Table 1. Composition of Groups
Bold denotes significance and was determined by the Mann-Whitney U test for independent nonparametric samples. Numbers within parentheses highlight the number of samples used for each detail.
Bold denotes statistical significance determined by chi-square analysis with 2 degrees of freedom.
HBV DNA levels were determined with either the HBV Digene Hybrid Capture II microplate assay (Roche, Branchburg, NJ) or the Versant HBV DNA 3.0 assay (Bayer HealthCare-Diagnostics, Tarrytown, NY), in accordance with the manufacturer's instructions. The limit of detection for the Versant HBV DNA 3.0 assay was 2000 copies/mL.
DNA Extraction, PCR, and Sequencing.
DNA was extracted from 200 μL patient serum, using either a Magnapure (Roche Applied Science, Indianapolis, IN) or Qiagen Qiaamp Blood mini kit (Qiagen, Dusseldorf, Germany), according to the manufacturer's protocols. The extracted DNA was resuspended in 50 μL H2O, and stored at −20°C. The HBV polymerase gene was amplified by PCR and sequenced from 299 samples using previously described methods.18 To identify basal core promoter (BCP) and precore mutations, the basal core promoter and precore/Core genes were sequenced from 385 samples.19 To determine whether differences in the abundance of defective DNA were attributable to mutations in splice donor and acceptor sequences, genomic-length sequencing was also completed for 62 samples.4, 19
Quantitative PCR Amplification of Defective DNA.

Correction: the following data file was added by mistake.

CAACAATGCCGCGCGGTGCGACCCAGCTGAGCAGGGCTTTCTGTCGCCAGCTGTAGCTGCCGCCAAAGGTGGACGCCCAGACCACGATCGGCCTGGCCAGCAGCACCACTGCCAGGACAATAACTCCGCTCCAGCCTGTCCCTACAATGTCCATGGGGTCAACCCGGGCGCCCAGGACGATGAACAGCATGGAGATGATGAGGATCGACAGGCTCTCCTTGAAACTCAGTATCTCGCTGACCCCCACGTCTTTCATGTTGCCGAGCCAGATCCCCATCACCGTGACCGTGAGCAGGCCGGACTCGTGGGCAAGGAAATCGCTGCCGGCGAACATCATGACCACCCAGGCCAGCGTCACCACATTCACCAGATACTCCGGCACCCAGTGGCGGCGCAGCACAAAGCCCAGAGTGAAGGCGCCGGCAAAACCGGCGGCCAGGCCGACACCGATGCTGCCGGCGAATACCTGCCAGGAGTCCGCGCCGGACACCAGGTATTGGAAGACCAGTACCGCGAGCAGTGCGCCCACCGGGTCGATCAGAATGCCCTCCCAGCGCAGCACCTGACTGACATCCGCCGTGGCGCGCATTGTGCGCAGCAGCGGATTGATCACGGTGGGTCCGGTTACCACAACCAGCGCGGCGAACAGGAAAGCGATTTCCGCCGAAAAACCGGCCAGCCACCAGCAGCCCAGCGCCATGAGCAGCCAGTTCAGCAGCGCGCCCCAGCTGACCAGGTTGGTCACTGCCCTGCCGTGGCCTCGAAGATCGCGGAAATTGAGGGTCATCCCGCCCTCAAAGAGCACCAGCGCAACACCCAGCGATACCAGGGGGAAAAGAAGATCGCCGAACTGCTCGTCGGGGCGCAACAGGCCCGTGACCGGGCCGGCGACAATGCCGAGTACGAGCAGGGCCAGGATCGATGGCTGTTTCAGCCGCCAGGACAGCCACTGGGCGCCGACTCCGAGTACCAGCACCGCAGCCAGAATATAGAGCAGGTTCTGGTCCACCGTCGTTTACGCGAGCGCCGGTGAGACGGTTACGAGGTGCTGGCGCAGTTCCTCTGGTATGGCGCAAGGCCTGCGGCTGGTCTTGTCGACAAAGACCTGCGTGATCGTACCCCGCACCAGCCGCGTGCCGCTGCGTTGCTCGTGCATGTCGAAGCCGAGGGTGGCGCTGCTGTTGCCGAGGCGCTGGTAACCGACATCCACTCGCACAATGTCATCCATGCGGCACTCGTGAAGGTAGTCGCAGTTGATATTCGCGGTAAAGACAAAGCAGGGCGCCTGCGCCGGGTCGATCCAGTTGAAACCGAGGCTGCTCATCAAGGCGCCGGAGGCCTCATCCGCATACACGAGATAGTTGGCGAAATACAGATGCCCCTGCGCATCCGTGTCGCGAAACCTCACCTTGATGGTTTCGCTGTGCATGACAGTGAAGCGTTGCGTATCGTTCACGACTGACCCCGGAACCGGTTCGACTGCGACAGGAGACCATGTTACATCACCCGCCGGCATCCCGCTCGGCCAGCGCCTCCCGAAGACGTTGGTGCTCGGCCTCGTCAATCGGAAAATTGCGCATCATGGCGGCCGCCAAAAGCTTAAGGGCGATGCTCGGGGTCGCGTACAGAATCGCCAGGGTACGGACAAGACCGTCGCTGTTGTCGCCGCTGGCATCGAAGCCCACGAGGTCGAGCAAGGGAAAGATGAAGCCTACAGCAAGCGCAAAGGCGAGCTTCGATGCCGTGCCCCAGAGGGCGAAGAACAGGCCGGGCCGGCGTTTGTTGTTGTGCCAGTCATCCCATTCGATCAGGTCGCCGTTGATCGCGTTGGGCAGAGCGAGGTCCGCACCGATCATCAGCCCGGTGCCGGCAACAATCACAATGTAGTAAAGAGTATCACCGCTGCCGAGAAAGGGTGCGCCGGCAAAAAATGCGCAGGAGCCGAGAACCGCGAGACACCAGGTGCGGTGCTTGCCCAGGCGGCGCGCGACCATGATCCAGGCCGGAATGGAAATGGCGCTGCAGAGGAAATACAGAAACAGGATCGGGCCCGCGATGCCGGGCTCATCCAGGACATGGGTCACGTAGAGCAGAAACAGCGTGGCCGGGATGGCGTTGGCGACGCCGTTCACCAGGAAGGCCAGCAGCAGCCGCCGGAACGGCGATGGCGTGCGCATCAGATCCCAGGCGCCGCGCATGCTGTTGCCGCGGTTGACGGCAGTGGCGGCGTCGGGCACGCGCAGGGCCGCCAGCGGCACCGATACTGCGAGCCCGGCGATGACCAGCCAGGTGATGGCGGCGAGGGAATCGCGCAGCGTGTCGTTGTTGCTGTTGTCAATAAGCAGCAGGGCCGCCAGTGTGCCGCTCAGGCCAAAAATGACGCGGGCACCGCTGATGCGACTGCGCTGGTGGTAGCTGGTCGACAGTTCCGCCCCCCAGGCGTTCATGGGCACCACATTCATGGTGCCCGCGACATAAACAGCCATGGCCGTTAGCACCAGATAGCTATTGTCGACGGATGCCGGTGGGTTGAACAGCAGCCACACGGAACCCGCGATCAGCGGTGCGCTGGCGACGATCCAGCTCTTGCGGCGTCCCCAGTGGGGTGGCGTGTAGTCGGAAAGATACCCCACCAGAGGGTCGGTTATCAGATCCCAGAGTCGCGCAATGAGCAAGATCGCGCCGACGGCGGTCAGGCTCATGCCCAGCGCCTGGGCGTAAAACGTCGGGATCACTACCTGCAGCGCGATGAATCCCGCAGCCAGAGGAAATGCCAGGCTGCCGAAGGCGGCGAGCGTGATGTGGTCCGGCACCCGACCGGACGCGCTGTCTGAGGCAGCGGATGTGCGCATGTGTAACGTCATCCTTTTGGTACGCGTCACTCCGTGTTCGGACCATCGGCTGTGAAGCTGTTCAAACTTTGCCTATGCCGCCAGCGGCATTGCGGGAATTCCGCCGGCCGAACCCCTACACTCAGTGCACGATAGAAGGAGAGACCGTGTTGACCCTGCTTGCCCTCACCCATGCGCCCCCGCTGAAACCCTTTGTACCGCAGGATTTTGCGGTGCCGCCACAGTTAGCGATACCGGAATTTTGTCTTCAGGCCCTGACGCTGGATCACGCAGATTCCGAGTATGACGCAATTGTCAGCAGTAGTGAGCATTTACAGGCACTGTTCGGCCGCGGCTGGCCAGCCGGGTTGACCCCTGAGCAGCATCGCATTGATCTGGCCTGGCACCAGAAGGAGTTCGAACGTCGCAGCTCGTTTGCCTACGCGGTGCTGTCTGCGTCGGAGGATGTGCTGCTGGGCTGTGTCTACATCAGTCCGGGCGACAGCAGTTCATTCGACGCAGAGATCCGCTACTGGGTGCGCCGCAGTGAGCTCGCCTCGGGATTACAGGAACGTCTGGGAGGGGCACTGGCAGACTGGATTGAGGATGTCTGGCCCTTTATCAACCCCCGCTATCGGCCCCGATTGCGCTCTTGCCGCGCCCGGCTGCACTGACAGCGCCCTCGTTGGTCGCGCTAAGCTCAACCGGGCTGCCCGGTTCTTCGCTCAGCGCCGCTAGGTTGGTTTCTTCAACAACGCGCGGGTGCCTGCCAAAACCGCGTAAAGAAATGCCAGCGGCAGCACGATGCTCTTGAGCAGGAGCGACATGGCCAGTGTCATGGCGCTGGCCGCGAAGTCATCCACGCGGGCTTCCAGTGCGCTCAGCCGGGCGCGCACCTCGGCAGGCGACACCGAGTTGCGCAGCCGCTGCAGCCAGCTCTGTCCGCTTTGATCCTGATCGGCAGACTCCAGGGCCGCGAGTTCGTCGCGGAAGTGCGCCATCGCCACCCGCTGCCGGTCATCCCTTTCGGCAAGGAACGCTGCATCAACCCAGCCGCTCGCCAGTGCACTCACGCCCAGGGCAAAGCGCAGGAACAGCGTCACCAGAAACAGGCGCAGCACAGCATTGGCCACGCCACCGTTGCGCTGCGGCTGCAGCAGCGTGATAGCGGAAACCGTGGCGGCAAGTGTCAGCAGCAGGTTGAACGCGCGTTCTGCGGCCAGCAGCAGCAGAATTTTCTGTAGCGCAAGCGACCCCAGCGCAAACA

HBV DNA extracted from patient serum was quantified by quantitative polymerase chain reaction (Qpcr) using two primer sets specific for either genomic-length HBV or the spliced defective HBV DNA. 23F (5′CCG CGT CGC AGA AGA TCT3′) and 180R (5′ATG GGA ATA CAG GTG CAA TTT CC3′) primed DNA synthesis across the intron, while 228F (5′TCT AGA CTC GTG GTG GAC TTC TCT C3′) and 404R (5′CAT AGC AGC AGG ATG AAG AGG AA3′) primed DNA synthesis within the intron. Primers were designed with Applied Biosystem's Primer Express software after choosing regions of high conservation both between and within HBV genotypes. Twenty-microliter reactions, consisting of 2 μL sample, 100 pM of each primer, were analyzed using SYBR Green I detection chemistry, with an ABI-Prism 7000 sequence detection system (Applied Biosystems, Foster City, CA). Samples were quantified with a standard curve constructed from plasmid containing either full-length or spliced HBV genome cloned from a genotype D virus.20 Quantification above 500 wild-type copies per well was accepted as valid. Optimization reactions showed no nonspecific amplification of wild-type plasmid with splice primers or vice versa when spiked with less than 109 plasmid copies per well. Intra-assay coefficient of variation was determined to be less than 30% (0.3). The relative abundance of dDNA (% dDNA) in the serum-derived DNA was determined by dividing the amount of dDNA by the (genomic length + dDNA) and multiplying by 100. The ratio of dDNA to total HBV DNA was a preferred measure of dDNA, rather than absolute values, because % dDNA uses total HBV DNA as a loading and purification internal control and (HBV DNA) is correlated with (dDNA) but not % dDNA.